Pete Seeger and the rule of “de mortuis”

Morally, Pete Seeger stands a lot taller than the people now pissing on his grave. Better banjo player, too.

I see that “conservatives”(Howard Husok and Scott Johnson, for example) are showing their respect for traditional values by pissing on Pete Seeger’s grave before it’s even been dug. Like Mike O’Hare, I have no apology to offer for Seeger’s support of a totalitarian system in Europe except that he failed to grasp the full nature of what he was defending. (Seeger does deserve some credit for his belated denunciation of Soviet tyranny after the imposition of martial law in Poland in 1980.)

What the critics fail to note is that there was a system of totalitarian oppression considerably closer to home than the Ukraine. When the Communists were demading equal rights for African-Americans, “conservatives” such as William Buckley were defending the violent suppression of black voting in the south to maintain the “advanced race” in power.

As to support for totalitarian systems abroad, Dick Cheney remained a fan of white-minority rule in South Africa – and a foe of “Communists” and “terrorists” like Nelson Mandela who wanted to overturn it – long after Seeger abandoned Stalinism. Or think of the long list of “our S.O.B.’s” around the globe: Franco, Battista, Papa Doc, Mobutu, the Somozas and the Contras, the Shah, the Greek colonels, d’Aubuisson, Savimbi, Pinochet, Chiang, the ISI in Pakistan. None of them, and none of the American politicians who backed them as they ruled by terror and torture, attracted any animus from the right wing resembling the attacks on Seeger. Did City Journal publish a memorial F.U. to Buckley, or to Strom Thurmond? Not that I saw.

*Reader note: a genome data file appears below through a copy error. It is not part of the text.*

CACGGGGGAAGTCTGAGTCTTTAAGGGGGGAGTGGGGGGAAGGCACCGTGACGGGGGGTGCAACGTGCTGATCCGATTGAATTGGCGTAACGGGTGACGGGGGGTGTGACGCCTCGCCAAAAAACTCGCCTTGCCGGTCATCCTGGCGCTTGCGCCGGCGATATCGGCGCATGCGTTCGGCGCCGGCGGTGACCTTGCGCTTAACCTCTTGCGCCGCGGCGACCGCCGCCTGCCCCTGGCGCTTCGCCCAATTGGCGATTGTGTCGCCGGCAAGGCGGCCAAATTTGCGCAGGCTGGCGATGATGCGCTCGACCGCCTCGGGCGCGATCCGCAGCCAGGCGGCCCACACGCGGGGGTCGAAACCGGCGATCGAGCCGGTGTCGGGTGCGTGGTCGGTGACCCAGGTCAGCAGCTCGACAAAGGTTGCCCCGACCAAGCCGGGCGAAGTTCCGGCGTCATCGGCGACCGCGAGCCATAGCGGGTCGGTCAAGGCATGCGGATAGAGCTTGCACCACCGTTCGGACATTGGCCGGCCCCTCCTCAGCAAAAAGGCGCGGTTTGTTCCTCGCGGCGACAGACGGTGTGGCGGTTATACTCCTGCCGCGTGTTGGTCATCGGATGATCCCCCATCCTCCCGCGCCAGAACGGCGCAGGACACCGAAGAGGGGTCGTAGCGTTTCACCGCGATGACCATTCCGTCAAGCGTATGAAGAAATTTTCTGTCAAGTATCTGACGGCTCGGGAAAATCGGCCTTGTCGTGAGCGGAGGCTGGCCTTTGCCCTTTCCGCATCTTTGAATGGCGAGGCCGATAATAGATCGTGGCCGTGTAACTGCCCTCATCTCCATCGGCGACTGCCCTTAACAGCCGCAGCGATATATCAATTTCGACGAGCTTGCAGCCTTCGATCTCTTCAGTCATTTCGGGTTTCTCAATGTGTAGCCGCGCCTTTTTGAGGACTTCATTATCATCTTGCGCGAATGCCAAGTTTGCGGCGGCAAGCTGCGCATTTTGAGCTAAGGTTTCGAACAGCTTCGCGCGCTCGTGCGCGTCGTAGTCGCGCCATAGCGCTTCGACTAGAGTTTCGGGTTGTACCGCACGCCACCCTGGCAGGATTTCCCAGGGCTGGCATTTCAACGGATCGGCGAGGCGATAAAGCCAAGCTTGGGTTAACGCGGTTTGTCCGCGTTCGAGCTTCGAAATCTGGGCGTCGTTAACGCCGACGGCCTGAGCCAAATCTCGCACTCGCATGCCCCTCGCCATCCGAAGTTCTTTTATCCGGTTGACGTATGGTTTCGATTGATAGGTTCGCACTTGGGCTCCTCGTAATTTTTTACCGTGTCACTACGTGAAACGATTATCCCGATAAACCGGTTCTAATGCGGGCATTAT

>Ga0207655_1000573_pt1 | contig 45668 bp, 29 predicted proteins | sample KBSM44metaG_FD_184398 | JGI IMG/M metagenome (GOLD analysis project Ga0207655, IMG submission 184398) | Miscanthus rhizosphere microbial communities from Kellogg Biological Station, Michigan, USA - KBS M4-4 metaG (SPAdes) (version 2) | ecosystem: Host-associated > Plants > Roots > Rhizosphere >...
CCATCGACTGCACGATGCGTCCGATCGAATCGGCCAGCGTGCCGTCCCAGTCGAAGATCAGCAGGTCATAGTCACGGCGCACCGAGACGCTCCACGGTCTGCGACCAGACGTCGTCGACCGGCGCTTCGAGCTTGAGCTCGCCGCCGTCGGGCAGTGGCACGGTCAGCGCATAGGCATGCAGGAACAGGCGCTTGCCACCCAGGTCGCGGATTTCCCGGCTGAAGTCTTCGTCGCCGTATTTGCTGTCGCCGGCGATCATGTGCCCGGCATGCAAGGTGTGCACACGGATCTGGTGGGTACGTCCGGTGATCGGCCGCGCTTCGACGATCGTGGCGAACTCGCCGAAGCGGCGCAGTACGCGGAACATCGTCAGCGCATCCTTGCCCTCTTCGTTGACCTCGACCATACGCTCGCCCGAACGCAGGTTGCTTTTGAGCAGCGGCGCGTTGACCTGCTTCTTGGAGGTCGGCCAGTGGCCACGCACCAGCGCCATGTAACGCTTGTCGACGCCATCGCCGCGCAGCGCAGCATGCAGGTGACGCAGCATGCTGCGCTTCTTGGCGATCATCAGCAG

So the people now denouncing Seeger mostly aren’t in any moral position to criticize him. And not a one of them is worth a damn as a banjo player.

Update In answer to queries in the commments:

1. Yes, Seeger renounced Communism. He quit the Party in 1950, and in 1980, addressing the Town Hall protest meeting over the imposition of martial law in Poland, he gave a long and moving speech (which I can’t find in video or transcript, though Susan Sontag’s talk that same evening is famous) about how his fear of playing into the hands of “anti-Communist” warmongers had caused him to be inappropriately silent about East Berlin in 1953, Hungary in 1956, and Czechoslovakia in 1968. Again, I’m not aware of any of the people now criticizing Seeger having made any comparable recantation about the tyrannies they have supported, or comparable criticisms of the people who supported our domestic racial tyranny when Seeger and his fellow Communists were opposing it.

2. And yes, Buckley endorsed violent as well as non-violent means to maintain white power in the South, subject only to the caveat that the costs of violence had to be weighed against its benefits.